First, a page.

Get information and advice - Sibling FAQs - My sister is suicidal - what can I do?
My sister, who has a severe mental illness, has tried to commit suicide twice and I’m scared she’ll succeed one day. Is there anything I can do?
Our factsheet How to support someone who is suicidal has lots information to help you.
You probably know your sister well and it is therefore quite likely that you are aware when her mood changes or if she starts thinking suicidal thoughts. These ‘warning signs’ are really important in letting you know it's time to intervene and get help.
Changes or behaviours that may indicate a personal crisis for someone are:
- sudden changes in their usual pattern of relating to others
- withdrawing from family and friends or not wanting to be left alone
- not wanting to be touched
- loss of interest in usual activities
- loss of humour, or unusual change to acting the clown
Marked personal changes:
- decline in school or other work, disinterest in studies or future
- apathy about dress or appearance and self neglect
- changes that suggest depression or other mental health problems, e.g. lack of concentration, changes in sleep pattern, delusions or hallucinations
- sudden happiness after lengthy period of depression
Making final arrangements:
- making a will
- giving away prized possessions
- organising own funeral
Self-harm and suicide attempts:
- marked weight increase or decrease
- increased use of alcohol or drugs
- self-mutilation such as cigarette burns or cutting oneself
- having made previous suicide attempt(s) is one of the most important and reliable indicators of risk.
Verbal expressions direct or indirect:
- “I wish I were dead”
- “You won’t have to bother with me any more”
- “I think dead people must be happier than when they were alive”
- “I’d like to go to sleep and never wake up”.
What can you do?
When your sister is feeling suicidal it may be tempting to tell her what to do and offer advice and solutions. You may feel like sharing your own experiences and telling her how it feels for you or you may try and cheer her up. However, you can help the most by just listening to what she has to say.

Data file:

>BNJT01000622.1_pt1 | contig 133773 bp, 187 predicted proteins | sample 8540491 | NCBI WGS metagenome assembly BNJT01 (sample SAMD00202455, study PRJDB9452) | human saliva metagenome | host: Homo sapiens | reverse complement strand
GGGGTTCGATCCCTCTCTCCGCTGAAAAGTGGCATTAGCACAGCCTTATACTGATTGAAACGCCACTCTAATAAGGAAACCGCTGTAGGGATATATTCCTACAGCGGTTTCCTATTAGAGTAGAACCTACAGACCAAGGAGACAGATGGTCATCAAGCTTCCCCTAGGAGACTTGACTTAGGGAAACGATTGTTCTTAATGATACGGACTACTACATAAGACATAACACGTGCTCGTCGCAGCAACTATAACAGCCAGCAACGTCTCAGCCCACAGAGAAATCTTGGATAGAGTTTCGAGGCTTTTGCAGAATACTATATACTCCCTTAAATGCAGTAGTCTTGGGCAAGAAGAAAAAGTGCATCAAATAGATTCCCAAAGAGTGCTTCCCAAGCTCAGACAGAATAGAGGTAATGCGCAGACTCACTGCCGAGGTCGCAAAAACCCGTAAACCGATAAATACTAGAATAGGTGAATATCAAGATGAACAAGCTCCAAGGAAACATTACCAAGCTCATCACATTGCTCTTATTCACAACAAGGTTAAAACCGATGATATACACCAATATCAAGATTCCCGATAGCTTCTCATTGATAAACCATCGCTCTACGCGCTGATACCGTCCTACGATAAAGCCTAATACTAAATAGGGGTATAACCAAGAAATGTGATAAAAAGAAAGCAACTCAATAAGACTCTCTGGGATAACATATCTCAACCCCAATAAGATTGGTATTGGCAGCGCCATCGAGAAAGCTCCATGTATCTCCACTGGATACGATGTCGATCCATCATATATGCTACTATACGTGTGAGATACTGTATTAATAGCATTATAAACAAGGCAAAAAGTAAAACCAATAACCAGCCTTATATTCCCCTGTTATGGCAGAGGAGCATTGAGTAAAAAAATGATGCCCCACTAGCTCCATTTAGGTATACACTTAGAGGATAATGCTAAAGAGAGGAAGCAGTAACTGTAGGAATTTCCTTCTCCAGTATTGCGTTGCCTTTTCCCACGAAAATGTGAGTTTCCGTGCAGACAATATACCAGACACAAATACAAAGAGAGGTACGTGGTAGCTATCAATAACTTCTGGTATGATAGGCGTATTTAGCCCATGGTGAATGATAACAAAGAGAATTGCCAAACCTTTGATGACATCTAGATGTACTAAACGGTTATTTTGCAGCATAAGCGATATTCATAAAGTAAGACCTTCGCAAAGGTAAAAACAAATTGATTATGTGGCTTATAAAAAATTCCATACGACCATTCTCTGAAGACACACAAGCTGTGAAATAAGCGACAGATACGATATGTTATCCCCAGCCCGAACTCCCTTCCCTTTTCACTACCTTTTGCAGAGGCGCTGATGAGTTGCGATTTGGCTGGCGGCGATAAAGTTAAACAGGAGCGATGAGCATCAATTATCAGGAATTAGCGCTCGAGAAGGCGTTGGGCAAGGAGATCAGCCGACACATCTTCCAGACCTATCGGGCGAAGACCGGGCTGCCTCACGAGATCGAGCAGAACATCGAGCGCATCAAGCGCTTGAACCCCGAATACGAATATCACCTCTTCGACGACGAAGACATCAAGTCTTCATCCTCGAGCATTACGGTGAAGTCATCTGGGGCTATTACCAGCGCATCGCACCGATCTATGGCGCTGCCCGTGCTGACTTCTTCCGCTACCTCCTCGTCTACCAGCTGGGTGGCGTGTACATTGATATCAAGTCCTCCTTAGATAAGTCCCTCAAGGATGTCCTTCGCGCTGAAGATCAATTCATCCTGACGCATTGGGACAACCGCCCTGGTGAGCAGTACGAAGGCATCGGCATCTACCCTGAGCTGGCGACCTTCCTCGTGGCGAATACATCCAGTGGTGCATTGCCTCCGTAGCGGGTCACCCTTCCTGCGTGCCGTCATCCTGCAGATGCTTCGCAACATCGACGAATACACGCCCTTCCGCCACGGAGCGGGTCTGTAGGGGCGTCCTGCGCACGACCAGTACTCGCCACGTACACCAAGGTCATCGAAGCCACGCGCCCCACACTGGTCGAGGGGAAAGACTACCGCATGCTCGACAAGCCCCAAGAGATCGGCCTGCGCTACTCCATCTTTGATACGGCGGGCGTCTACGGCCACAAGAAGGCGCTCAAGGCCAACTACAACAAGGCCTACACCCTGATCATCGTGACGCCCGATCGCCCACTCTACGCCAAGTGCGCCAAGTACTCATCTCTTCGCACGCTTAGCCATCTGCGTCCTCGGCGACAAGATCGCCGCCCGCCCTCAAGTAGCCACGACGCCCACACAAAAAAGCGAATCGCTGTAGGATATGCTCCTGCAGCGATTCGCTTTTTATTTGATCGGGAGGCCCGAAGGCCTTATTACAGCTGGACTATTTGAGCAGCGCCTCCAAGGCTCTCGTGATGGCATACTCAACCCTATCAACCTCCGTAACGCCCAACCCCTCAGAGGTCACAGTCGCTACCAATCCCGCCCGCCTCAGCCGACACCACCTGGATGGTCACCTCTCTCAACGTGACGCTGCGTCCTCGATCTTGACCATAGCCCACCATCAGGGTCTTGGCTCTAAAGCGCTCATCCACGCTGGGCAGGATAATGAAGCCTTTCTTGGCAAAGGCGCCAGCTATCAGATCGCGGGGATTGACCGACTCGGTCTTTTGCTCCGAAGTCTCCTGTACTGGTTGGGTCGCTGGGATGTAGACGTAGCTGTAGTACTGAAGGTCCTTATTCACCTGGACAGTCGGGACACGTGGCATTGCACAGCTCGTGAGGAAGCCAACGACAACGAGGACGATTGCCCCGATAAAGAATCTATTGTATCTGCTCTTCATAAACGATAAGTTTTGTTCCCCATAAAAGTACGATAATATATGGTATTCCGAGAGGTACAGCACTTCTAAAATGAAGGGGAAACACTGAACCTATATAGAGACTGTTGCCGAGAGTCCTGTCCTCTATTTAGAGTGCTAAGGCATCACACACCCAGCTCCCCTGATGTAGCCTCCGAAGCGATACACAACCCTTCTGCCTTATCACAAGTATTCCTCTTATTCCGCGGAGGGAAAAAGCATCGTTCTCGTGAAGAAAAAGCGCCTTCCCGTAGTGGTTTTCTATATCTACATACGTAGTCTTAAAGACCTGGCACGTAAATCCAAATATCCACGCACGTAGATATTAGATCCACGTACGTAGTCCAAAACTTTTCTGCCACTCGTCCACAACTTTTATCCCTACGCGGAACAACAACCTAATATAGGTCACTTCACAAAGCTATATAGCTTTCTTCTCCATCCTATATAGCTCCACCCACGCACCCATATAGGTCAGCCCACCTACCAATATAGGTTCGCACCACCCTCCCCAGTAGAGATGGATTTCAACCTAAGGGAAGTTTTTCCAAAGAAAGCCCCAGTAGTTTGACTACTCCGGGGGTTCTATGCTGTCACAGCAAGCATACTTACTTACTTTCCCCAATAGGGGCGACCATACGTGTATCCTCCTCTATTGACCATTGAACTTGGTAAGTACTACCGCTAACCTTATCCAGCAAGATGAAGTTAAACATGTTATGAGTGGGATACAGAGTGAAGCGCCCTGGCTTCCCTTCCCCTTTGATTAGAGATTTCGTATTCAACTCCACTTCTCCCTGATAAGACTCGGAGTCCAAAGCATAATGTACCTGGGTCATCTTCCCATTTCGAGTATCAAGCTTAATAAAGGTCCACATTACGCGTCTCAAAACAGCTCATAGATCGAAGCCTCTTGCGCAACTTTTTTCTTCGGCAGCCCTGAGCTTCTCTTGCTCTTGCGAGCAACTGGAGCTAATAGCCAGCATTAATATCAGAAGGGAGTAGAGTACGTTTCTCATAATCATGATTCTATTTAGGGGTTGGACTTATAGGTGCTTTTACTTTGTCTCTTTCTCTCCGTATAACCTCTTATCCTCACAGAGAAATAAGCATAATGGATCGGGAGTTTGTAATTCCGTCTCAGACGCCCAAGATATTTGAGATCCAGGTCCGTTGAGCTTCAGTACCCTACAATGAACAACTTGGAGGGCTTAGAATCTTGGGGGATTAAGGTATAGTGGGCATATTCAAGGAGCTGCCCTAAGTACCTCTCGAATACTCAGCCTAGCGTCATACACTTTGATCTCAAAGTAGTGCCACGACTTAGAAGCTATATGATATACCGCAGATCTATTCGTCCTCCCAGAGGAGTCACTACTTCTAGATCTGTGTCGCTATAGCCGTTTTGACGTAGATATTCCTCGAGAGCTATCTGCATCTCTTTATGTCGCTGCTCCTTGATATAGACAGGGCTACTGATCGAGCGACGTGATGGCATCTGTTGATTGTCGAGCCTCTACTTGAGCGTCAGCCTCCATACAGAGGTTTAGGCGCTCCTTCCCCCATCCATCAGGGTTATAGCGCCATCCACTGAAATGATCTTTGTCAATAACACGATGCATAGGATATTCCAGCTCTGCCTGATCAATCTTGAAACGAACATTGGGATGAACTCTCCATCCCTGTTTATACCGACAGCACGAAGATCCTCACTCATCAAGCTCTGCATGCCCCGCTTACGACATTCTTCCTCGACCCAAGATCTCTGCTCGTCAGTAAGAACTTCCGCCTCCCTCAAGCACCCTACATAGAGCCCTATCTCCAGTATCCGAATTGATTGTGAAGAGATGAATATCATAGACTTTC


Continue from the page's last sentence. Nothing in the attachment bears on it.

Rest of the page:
Often she will be trying desperately to make sense of her situation or to change it in some way. She may feel isolated and unheard. By showing your concern and caring enough to become involved you can help her to express her concerns and feelings.
Try to see the world as she sees it, to ‘stand in her shoes’. Seek to understand and validate her perspective, without judging, criticising or blaming.
- Let her know that you care about her and that she is not alone
- If there is immediate danger, stay with her, or have someone else stay with her
- Get professional help for her and find support for yourself
- Offer your support in finding alternatives to whatever is causing her to be so distressed
- Remove all available means to suicide
People with a serious mental illness can be at a high risk of suicide. Treatment in a psychiatric hospital does not necessarily decrease the likelihood of suicide. Research has shown that often people on the start of the climb to recovery show an increased risk of suicide. This increased risk of suicide is thought to occur when treatment starts taking action and the person begins to realise what has happened to them. This increased risk occurs up to four weeks after being discharged from hospital.
Some treatments can act to prevent suicidality in people with mental illness. Both lithium therapy and treatment with the antipsychotic clozapine have been found to reduce the likelihood of suicide. Lithium is sometimes given to patients with bipolar disorder or borderline personality disorder. Clozapine is given to people with psychotic symptoms suffering from illnesses such as schizophrenia and schizoaffective disorder. You could enquire about the possible use of these drugs if the suicidal tendencies continue.
Its also important to get support for yourself so make use of the Siblings Network to share your feelings and experiences. You might want to talk to others on the RethinkTalk siblings forum, set up a local sibling support group,or join an existing support group so you can meet other people who can share your experiences and support.
Find out more in our How to help someone who is suicidal factsheet
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